Being that it's a slow day in the weekly cycle I should just kick back and peruse the glossy weekend magazine "How To Spend It", from the Financial Times' -- choose some baubles and get-ups to distract me, and lavish African safaris to amuse me. But a post is overdue. So some notes:
Runaway Cars: Toyota's "Poppycock"
Since 2003 the National Highway and Transportation Safety Authority has been investigating safety problems with Toyota vehicles. And apparently, in an effort to "ward off" too much investigation, Toyota hired two former NHTSA workers who helped forestall action government action and inquiry into the failures. Joan Claybrook, formerly of Public Citizen and the NHTSA, spoke about the company's duplicity in dealing with the issues:
"Toyota came in on the floor mat issue and they said this is not a safety-related defect, but we're going to do it any way. And we're going to obey all of the rules and regulations that you have for carrying out a defect, but this is not a safety-related defect. This is poppycock and they should never have tried to get away with that."
The company has apparently tried to frame a more serious problem as a floormat issue, but Claybrook recounts that the company is not only replacing the floormats but also installing a brake override:
"in the recall dealing with the floor mats, this is the Lexus, the Camrys, some SUV's and the Prius, they're going to not only fix the floor mat, but they're going to install a brake override, as it's called, which is a software change which if there's a conflict between the accelerator, throttle and the brake, the brake wins out and you can stop the car. Right now a lot of cars have this, but the Toyota vehicles do not. So they need to have something electronic to stop these vehicles from being runaway vehicles."
Admission of a widespread electronic problem would apparently be detrimental to the company. As for NHTSA, the agency has apparently been dealing with leadership turnover and budget woes. The growing outside perception is that the agency has grown altogether too close to the industry it's supposed to be regulating. We previously covered the NHTSA and industry coziness when writing about the EPA and the US government's efforts to reduce unhealthy automobile emissions.
Columbia Journalism Review summarizes media coverage of NHTSA's dealings with Toyota, and reflexively criticizes the media in general for being lax.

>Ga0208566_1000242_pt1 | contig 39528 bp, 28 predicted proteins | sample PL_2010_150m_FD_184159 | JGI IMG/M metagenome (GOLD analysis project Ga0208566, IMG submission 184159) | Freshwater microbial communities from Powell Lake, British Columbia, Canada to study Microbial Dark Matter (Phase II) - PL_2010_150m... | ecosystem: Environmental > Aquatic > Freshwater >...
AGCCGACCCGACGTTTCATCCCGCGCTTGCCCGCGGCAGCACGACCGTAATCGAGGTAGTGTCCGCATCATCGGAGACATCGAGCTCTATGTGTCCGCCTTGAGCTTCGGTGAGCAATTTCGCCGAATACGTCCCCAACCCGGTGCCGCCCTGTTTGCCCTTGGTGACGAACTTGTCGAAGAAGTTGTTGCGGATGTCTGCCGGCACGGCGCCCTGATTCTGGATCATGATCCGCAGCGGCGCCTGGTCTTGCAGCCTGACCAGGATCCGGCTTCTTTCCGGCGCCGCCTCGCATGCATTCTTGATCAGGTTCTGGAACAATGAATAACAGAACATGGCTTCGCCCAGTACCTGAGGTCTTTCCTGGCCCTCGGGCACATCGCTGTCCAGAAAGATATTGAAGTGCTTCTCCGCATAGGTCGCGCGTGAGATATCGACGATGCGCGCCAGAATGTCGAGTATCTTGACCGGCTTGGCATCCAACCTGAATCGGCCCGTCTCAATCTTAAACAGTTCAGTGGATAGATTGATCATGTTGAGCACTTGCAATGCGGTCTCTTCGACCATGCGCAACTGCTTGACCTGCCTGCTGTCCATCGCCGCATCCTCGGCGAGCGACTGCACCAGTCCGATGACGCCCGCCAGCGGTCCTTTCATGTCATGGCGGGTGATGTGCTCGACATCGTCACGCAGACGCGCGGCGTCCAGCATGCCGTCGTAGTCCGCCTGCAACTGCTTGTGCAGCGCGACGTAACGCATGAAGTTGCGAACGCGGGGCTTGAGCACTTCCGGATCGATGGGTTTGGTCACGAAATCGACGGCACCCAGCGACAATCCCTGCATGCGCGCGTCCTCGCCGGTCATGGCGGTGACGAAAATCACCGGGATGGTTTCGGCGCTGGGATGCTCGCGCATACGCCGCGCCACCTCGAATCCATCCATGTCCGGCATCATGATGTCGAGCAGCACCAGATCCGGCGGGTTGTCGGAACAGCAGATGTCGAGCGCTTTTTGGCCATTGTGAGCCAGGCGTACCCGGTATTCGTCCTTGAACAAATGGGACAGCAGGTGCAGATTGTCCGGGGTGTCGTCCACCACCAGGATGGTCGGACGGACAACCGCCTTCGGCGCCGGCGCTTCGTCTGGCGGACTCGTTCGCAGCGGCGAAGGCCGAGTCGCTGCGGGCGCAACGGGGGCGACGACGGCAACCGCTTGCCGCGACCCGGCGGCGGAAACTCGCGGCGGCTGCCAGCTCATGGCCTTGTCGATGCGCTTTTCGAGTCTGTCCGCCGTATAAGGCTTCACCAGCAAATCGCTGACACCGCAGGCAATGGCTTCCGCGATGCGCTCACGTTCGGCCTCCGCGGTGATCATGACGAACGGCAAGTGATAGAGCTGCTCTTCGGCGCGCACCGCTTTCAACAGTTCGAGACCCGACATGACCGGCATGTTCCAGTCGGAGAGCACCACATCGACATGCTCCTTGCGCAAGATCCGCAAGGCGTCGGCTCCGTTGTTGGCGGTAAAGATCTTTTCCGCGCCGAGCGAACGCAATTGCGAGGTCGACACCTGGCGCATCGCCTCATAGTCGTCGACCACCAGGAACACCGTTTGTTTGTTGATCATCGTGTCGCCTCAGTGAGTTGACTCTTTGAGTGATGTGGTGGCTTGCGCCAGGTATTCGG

There have been some interesting studies on gait lately. Barefoot running has become a fad and research has long indicated that running shoes increase ligament injuries, stress fractures and planter fasciitis. Now, a running shoe study by Lieberman et al in Nature "(subscription) shows that running shoes change human gait, from running toe-heel to running heel-toe. Actually, the authors distinguished three patterns, forefoot first, midfoot first, or rearfoot first. Running shoes encourage heel strike first, which differs from barefoot running. The researchers found heel strike running greatly increases resultant forces that can cause running injuries.
In another recent study, published in the Journal of Experimental Biology, Cunningham et al compared the amount of energy expended when humans walk heel-toe (plantigrade), vs. toe-heel (digitgrade). The study found that it takes 53% more energy to walk on the balls of your feet, and 83% more energy to walk on your toes, than to walk heel to toe. The authors conclude that humans conserve energy by walking heel-toe (plantigrade), but don't conserve energy when they run plantigrade. They suggest evolutionary reasons that made heel-toe walking more advantageous.
Finally, slightly different, another study, also in the Journal of Experimental Biology looked at elephant gait. The authors built an elaborate structure to measure the forces of running elephants and found that elephants use less energy and manage to bounce less (which decreased forces) by adapting a half-walk, half-run stride. This stride decreases by almost one-half the forces exerted by a running elephant compared to a running human.